Illicit funding sources for terrorists include drugs, weapons, human trafficking, human smuggling, extortion, fraud, robbery, theft, pickpocketing, cigarette or commodity smuggling, traditional commerce, charities, and state sponsorship.
Foreign fighters have financed their travels by using their savings, funds from jobs, student loans, funds from family for university, stolen checks, and proceeds from litigation settlements.
(Sky News goes behind the scenes of West Midlands Police’s counter-terror operation, and shown a stash of deadly weapons seized by officers over the last two years, including a crossbow and a meat cleaver. Courtesy of Sky News and YouTube. Posted onJan 18, 2019.)
Funds designated for terrorist conduct may be moved through the following modes: cash, traveler’s checks, checks, wire transfers, money service business (licensed/unlicensed), hawalas, new payment systems (internet, mobile, digital currencies, pre-loadable cards), and casinos, among others.
In sum, terrorists do not operate invisibly—they leave physical and digital footprints. These presences in the physical and digital worlds present law enforcement with opportunities for their discovery.
About the Author:
Dean C. Alexander is Director, Homeland Security Research Program and Professor, Homeland Security at the School of Law Enforcement and Justice Administration at Western Illinois University. Prof. Alexander’s teaching, research, and speaking activities encompass terrorism, security, and legal issues.
He has lectured in ten countries, including to law enforcement and military officials, including at the National Intelligence University, NATO’s Centre of Excellence Defence Against Terrorism, Illinois Statewide Terrorism and Intelligence Center, Oregon Fusion Center, Michigan State Police, Milwaukee Police Department, McAllen Police Department, and Northern California Regional Intelligence Center, among others.
Prof. Alexander’s professional experience includes executive, business development, and legal positions in the United States and abroad, including Chile, Israel, and the United Kingdom. He worked as a consultant to the World Bank, Organization of American States, homeland security firms, and investment companies.
Since publishing on terrorism in 1991, Prof. Alexander has written several books on the subject, including: Family Terror Networks (2019), The Islamic State: Combating the Caliphate Without Borders (2015), Business Confronts Terrorism: Risks and Responses (Wisconsin, 2004) and Terrorism and Business: The Impact of September 11, 2001 (Transnational, 2002).
Prof. Alexander has been interviewed by domestic and international media. Prof. Alexander is on the Advisory Board of Security Magazine. He was a founding Advisory Council member of the Marsh Center for Risk Insights, research fellow at the Chesapeake Innovation Center, and served on the Anti-Terrorism Advisory Council executive board for the Central District of Illinois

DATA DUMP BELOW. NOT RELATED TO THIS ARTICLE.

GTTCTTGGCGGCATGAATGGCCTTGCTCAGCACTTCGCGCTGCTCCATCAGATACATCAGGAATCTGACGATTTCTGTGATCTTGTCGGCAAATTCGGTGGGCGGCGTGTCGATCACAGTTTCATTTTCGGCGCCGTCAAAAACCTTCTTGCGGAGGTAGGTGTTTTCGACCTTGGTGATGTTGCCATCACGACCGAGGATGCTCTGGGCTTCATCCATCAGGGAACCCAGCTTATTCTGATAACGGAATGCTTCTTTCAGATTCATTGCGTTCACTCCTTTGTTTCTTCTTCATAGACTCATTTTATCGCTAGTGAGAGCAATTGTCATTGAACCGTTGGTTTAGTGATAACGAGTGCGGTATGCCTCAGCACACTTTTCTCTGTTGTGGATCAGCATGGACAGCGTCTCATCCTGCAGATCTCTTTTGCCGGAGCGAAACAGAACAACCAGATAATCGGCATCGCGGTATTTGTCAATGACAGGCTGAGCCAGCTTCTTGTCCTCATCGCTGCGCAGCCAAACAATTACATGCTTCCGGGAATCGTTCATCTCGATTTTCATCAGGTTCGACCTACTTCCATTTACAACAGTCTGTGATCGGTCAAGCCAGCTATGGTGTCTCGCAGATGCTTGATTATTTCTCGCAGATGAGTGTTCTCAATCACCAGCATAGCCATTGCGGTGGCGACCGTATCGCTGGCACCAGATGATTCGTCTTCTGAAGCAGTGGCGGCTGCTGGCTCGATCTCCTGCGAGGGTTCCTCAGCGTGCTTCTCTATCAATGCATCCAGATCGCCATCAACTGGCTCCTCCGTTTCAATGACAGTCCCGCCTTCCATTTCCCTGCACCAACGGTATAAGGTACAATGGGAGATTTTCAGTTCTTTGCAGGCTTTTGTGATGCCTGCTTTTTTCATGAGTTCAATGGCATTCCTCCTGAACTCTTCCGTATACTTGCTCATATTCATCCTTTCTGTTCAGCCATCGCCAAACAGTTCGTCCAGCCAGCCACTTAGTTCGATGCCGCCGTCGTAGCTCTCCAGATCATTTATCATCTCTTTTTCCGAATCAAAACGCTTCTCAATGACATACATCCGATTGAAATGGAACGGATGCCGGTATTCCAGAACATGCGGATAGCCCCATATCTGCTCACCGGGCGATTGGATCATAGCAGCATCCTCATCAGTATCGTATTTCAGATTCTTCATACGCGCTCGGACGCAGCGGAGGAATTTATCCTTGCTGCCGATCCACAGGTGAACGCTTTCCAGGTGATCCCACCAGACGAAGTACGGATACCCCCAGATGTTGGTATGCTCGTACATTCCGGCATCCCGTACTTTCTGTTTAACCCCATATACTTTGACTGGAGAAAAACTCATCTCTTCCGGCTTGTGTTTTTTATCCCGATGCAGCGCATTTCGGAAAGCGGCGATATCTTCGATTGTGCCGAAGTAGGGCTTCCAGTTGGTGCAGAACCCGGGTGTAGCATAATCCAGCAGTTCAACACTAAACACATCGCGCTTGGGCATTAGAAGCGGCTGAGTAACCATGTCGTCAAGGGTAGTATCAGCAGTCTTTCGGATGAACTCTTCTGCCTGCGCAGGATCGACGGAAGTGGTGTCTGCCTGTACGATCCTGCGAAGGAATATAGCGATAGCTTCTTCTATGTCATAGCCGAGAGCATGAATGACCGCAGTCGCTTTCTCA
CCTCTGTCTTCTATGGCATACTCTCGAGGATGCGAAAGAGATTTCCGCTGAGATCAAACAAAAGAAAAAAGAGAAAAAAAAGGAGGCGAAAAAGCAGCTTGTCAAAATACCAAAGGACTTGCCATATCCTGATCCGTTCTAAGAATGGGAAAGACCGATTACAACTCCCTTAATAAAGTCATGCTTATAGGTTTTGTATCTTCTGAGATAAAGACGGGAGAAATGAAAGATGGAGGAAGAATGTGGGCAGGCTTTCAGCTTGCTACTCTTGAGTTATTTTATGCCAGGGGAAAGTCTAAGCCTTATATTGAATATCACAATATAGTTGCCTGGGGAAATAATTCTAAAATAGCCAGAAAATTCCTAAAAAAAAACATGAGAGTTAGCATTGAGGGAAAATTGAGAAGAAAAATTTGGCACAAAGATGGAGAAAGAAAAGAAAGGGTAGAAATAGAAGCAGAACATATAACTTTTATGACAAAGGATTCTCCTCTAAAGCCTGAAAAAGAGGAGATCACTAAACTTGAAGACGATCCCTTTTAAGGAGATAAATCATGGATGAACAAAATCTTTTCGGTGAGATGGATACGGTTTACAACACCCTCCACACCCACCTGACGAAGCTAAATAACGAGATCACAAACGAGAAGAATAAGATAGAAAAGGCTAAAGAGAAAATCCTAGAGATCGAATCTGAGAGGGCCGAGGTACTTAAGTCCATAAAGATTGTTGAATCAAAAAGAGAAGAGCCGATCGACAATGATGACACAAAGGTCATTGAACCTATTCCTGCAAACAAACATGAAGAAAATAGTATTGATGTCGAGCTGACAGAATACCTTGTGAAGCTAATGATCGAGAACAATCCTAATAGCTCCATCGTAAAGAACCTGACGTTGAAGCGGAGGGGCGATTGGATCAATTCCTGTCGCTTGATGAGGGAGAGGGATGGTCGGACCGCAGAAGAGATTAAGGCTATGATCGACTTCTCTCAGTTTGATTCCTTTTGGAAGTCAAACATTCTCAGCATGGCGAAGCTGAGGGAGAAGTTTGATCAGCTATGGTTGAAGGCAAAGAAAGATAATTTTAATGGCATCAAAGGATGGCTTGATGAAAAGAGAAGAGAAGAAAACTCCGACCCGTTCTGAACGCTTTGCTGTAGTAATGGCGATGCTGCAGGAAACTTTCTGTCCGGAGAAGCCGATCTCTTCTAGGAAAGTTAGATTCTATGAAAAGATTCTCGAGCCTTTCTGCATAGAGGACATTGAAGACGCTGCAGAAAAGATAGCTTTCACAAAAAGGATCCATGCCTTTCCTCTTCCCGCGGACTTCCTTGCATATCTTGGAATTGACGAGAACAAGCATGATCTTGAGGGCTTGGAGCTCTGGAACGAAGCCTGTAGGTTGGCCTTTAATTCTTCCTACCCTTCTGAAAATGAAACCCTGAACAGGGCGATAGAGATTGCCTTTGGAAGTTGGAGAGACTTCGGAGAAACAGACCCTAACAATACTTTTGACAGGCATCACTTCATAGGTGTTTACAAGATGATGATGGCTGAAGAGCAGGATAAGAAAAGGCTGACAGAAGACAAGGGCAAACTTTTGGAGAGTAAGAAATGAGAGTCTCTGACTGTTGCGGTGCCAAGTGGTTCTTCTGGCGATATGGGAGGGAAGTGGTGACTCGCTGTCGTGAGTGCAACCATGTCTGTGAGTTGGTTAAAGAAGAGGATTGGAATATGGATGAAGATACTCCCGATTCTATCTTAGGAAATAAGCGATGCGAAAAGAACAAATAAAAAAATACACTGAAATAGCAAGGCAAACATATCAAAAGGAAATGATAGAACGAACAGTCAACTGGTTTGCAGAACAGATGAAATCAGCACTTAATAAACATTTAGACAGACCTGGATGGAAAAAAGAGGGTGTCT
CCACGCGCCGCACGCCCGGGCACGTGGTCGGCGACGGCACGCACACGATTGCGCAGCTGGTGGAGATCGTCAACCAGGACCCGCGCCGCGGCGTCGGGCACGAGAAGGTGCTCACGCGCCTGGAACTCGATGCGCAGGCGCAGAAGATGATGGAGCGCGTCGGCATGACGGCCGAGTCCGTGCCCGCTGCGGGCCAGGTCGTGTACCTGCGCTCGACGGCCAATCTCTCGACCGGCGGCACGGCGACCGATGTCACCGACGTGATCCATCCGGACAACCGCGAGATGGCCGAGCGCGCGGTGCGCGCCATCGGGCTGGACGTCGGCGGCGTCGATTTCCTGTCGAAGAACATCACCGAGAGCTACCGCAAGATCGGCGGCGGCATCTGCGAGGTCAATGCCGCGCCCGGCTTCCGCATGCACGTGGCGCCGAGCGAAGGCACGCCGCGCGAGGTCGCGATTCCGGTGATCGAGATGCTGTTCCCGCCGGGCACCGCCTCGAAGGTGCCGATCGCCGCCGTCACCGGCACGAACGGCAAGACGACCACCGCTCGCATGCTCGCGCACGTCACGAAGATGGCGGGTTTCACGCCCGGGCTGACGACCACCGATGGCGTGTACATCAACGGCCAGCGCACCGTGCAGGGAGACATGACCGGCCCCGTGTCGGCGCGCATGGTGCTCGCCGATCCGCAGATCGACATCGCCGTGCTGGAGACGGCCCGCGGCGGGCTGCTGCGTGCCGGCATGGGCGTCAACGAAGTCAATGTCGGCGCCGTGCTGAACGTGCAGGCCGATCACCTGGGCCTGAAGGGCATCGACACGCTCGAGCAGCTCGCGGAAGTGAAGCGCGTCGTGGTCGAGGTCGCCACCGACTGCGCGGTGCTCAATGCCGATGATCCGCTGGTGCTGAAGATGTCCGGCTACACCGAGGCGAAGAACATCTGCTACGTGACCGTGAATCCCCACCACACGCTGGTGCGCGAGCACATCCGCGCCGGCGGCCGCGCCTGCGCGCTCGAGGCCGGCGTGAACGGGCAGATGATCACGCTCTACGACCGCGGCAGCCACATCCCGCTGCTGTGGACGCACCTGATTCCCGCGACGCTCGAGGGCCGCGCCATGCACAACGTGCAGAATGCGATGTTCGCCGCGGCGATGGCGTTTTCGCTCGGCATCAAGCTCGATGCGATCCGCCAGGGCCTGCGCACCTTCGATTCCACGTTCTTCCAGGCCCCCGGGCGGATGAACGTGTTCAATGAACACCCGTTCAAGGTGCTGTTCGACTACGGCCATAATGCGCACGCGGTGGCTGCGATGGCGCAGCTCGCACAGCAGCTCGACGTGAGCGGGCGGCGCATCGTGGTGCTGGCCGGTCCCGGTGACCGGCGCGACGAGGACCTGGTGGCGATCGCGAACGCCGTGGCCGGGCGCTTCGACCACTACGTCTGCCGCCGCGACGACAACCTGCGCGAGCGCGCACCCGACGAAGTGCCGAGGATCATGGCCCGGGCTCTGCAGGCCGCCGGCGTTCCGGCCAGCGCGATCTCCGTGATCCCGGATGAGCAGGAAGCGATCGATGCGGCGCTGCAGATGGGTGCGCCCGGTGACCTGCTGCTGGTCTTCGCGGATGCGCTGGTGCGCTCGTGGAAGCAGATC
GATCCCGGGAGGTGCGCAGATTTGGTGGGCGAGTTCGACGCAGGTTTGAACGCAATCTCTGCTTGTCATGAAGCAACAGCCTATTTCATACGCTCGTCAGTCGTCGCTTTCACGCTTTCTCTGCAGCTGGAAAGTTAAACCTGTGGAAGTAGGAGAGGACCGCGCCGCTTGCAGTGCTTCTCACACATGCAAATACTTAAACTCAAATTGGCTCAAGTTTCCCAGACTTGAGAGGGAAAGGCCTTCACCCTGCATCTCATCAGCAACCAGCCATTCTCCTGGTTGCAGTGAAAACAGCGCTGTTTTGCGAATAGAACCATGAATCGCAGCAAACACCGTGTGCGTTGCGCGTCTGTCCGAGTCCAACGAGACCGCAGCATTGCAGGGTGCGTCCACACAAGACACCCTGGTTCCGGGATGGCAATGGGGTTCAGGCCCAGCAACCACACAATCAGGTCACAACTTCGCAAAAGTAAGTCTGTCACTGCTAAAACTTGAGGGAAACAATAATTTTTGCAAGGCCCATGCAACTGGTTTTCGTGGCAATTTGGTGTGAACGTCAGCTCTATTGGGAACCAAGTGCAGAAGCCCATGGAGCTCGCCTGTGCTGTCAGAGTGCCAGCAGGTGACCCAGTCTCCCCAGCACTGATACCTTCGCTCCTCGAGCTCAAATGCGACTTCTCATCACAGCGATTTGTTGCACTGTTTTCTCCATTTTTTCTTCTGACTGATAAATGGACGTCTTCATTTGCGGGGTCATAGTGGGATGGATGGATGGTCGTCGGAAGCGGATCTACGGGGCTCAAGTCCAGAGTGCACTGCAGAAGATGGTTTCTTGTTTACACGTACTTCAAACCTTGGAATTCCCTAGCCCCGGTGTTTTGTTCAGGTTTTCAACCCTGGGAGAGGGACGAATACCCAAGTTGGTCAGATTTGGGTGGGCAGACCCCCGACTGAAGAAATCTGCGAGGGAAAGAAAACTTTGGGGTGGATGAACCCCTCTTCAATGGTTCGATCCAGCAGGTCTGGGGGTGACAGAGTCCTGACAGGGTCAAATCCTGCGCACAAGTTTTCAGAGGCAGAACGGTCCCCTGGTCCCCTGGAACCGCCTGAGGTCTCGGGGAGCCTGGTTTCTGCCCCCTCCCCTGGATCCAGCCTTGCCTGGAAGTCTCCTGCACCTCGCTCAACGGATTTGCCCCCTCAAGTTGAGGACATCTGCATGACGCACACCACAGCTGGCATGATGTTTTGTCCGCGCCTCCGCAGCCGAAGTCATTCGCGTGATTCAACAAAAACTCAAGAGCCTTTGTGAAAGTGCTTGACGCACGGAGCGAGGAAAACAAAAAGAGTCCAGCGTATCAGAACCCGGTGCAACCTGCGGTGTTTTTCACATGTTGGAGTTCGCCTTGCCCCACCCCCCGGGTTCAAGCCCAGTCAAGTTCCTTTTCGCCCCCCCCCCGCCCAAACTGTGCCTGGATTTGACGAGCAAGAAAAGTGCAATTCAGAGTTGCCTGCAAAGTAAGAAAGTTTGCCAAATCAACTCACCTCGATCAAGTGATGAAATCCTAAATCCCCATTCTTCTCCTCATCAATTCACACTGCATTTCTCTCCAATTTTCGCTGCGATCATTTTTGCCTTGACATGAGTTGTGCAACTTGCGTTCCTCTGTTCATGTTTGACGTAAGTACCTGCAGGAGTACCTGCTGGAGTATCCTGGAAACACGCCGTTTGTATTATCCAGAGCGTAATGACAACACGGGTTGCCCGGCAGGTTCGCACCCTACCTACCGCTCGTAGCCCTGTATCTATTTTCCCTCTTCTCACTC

The Bombing of Pan Am Flight 103
By the Federal Bureau of Investigation (FBI)
Most Americans were awakened to the reality of terrorism on September 11, 2001, but more than a decade earlier, a few days before Christmas in 1988, Pan Am Flight 103, bound to New York from London and carrying mainly U.S. citizens, was blown out of the sky by a terrorist bomb over the small Scottish town of Lockerbie.
(Thirty years ago, the bombing of Pan Am Flight 103 sent a shock wave around the world. In many ways, the reverberations are still being felt today. As FBI and Scottish investigators continue to actively pursue leads, many of those affected by the 1988 bombing recall the events as if they happened yesterday. Courtesy of the Federal Bureau of Investigation and YouTube. Posted on Dec 14, 2018.)
Mothers and fathers, grandparents, children as young as 2 months old, and college students returning home from a study abroad program lost their lives in what was the largest terrorist attack in American history until 9/11.
The bombing, believed to be carried out by Libyan intelligence officers in retaliation for U.S. actions against then-Libyan dictator Muammar Gaddafi, was a transformative event for the FBI, one that changed the way the Bureau investigates terrorism and assists victims of crimes.
Continue reading… The Bombing of Pan Am Flight 103
(Learn More… Courtesy of WSLS 10 and YouTube. Posted on Feb 5, 2019.)
Editor’s note: Our thoughts and prayers are with the family of Trooper Dowell, both blood and blue. Thank you for your bravery in serving the citizens of Virginia with pride and distinction. You will not be forgotten.